This morning Toronto City Council will convene for a special meeting on the future of transit in the city, with the debate focused on what will be built on Eglinton Avenue. Almost five years ago, Mayor David Miller announced the Transit City light rail plan, with Eglinton at the centrepiece of the bold transit expansion strategy. Since then plans have changed a number of times. Here’s how we got to where we are today:
- 2007: Mayor David Miller introduced Transit City as a network of seven light rail lines covering wide swaths of the city. The flagship of the network was an east-west line on Eglinton, stretching from Pearson International Airport to Kennedy subway station. Only the centre portion between Keele Street and Laird Drive would have been buried, since that section has insufficient space for a surface right of way.
Map of the original Transit City plan depicting all eight proposed lines.
- 2009: The Ontario government announced funding for the three highest-priority lines: Eglinton, Sheppard East and Finch West, along with a plan to renovate and extend the Scarborough RT.
- 2010: Facing budgetary challenges resulting from the recession, the Ontario government cut the initial build out of all three funded lines. The portion of Eglinton between Pearson and Jane, the portion of Finch east of the future Finch West Station and the portion of Sheppard east of Morningside Avenue were pushed into an unfunded later phase, with the remaining segments set to proceed as planned.
Map of the revised plan for Eglinton after budget cuts in 2010.
- 2011: After the election of Mayor Rob Ford, who campaigned against surface LRT, the province negotiated a new plan that would scrap Finch West and Sheppard East, so that funds allocated to those lines could be used to build Eglinton underground from Black Creek Drive to Kennedy station. However, this agreement was never formally endorsed by city council.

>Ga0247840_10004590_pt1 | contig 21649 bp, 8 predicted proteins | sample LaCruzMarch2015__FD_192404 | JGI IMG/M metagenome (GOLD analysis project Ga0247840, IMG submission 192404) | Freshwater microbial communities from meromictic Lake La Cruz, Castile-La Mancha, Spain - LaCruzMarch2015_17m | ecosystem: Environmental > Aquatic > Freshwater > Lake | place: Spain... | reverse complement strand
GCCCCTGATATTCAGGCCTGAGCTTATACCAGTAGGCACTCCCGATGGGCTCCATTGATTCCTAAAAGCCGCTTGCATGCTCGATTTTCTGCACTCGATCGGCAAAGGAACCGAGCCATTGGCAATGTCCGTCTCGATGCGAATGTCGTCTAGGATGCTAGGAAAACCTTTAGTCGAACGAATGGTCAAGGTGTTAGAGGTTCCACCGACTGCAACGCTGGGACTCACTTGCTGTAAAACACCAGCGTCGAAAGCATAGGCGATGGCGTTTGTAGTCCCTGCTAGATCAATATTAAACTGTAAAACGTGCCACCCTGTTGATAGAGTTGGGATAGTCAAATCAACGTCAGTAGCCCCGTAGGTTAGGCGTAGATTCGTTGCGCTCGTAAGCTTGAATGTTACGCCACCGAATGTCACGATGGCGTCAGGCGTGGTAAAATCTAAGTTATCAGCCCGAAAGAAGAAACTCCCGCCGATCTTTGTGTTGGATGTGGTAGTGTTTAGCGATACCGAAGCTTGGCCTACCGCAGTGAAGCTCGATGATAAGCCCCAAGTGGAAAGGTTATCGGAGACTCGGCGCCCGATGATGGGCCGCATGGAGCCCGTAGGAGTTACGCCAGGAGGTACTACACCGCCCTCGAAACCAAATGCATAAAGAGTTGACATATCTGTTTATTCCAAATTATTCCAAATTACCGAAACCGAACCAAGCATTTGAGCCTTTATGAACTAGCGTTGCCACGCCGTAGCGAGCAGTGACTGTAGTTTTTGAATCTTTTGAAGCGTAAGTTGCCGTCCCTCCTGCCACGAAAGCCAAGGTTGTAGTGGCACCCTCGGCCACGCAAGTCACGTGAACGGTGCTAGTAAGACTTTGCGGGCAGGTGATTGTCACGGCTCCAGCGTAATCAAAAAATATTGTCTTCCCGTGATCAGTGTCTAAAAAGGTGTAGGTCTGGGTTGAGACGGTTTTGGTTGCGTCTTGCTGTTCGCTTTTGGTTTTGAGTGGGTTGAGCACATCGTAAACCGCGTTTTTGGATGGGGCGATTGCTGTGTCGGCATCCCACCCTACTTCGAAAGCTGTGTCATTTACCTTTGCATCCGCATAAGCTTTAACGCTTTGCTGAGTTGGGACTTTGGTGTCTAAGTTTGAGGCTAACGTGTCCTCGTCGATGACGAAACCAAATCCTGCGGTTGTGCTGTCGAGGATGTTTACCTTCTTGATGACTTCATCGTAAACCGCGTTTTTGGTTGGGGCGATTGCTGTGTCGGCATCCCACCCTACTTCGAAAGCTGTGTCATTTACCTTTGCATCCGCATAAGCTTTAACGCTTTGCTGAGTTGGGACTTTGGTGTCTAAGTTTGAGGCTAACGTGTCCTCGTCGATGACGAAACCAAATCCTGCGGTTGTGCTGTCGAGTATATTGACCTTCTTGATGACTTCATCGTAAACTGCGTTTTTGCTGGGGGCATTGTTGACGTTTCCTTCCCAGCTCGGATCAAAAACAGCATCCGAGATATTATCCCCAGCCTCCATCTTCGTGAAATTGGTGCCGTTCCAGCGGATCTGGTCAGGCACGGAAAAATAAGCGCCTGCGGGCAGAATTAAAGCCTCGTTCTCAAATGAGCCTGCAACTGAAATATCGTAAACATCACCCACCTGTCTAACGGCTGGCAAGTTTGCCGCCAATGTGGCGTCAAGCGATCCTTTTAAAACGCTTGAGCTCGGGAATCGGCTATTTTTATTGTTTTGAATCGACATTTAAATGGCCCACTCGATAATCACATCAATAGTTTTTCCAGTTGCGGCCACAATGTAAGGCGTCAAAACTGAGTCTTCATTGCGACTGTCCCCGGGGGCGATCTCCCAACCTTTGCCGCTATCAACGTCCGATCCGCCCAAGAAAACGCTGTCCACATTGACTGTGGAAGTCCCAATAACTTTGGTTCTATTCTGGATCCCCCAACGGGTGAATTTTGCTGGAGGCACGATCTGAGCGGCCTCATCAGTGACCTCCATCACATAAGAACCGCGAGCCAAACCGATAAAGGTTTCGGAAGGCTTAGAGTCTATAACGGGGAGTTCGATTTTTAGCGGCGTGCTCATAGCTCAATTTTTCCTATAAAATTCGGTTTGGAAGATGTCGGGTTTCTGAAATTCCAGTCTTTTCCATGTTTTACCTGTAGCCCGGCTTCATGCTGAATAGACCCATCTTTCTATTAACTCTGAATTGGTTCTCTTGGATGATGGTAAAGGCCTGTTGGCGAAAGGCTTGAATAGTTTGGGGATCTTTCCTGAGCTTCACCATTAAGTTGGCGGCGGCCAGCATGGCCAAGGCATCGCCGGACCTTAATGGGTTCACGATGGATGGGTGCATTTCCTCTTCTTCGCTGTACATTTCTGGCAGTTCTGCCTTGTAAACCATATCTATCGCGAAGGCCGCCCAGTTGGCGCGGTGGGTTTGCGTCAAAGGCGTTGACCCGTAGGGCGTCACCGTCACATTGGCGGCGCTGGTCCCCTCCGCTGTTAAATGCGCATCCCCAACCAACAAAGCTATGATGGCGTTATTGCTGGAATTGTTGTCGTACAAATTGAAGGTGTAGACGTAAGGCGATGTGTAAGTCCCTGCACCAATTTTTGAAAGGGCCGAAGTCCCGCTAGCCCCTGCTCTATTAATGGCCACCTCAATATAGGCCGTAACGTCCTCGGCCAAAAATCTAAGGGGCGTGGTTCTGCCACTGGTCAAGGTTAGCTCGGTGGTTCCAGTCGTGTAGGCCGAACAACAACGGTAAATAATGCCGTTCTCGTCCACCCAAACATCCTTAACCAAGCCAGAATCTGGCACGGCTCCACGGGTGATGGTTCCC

Map of the Eglinton line to be built entirely underground as part of Mayor Ford's transit plan.
- 2012: 24 City Councillors petitioned for a special meeting of council to revisit the transit issue, which will take place this morning. The councillors have expressed strong public concern about the additional cost of burying Eglinton.
Throughout this saga, the cost of the underground option, and the resultant scrapping of the Finch West and Sheppard East lines, have been the main talking points. But these aren’t the only tradeoffs involved.
An all-underground alignment would offer advantages beyond satisfying Rob Ford’s aversion to surface rail. Since the line would be completely grade separated it would offer a faster operating speed, increased capacity and the option to use automatic train operation over its entire span. In addition, grade separation would enable a direct connection to Scarborough Town Centre over the existing Scarborough RT alignment. It is unclear if such a connection would be feasible with a surface alignment.
However, Metrolinx has raised concerns about how a grade-separated line would cross the Don Valley. The valley may prove too steep for a tunnel, and instead a new bridge would be required, potentially extending construction while Metrolinx completes environmental assessments. The surface alignment would avoid this problem by using the existing Eglinton Avenue bridge.
In addition, the surface option would offer closer stop spacing in the surface section, permitting more convenient access for many. But most importantly, it would free up an estimated $2 billion that could be spent on other parts of the city that are in dire need of improved transit infrastructure.
Despite all the rhetoric, there’s one thing all parties can agree on: it’s time to get shovels in the ground. In fact work is already underway: the launch shaft for tunnel boring machines is under construction at Black Creek Drive. Talk of rapid transit on Eglinton has gone on for decades with nothing to show for it. Whatever happens today, let’s hope it settles the matter once and for all.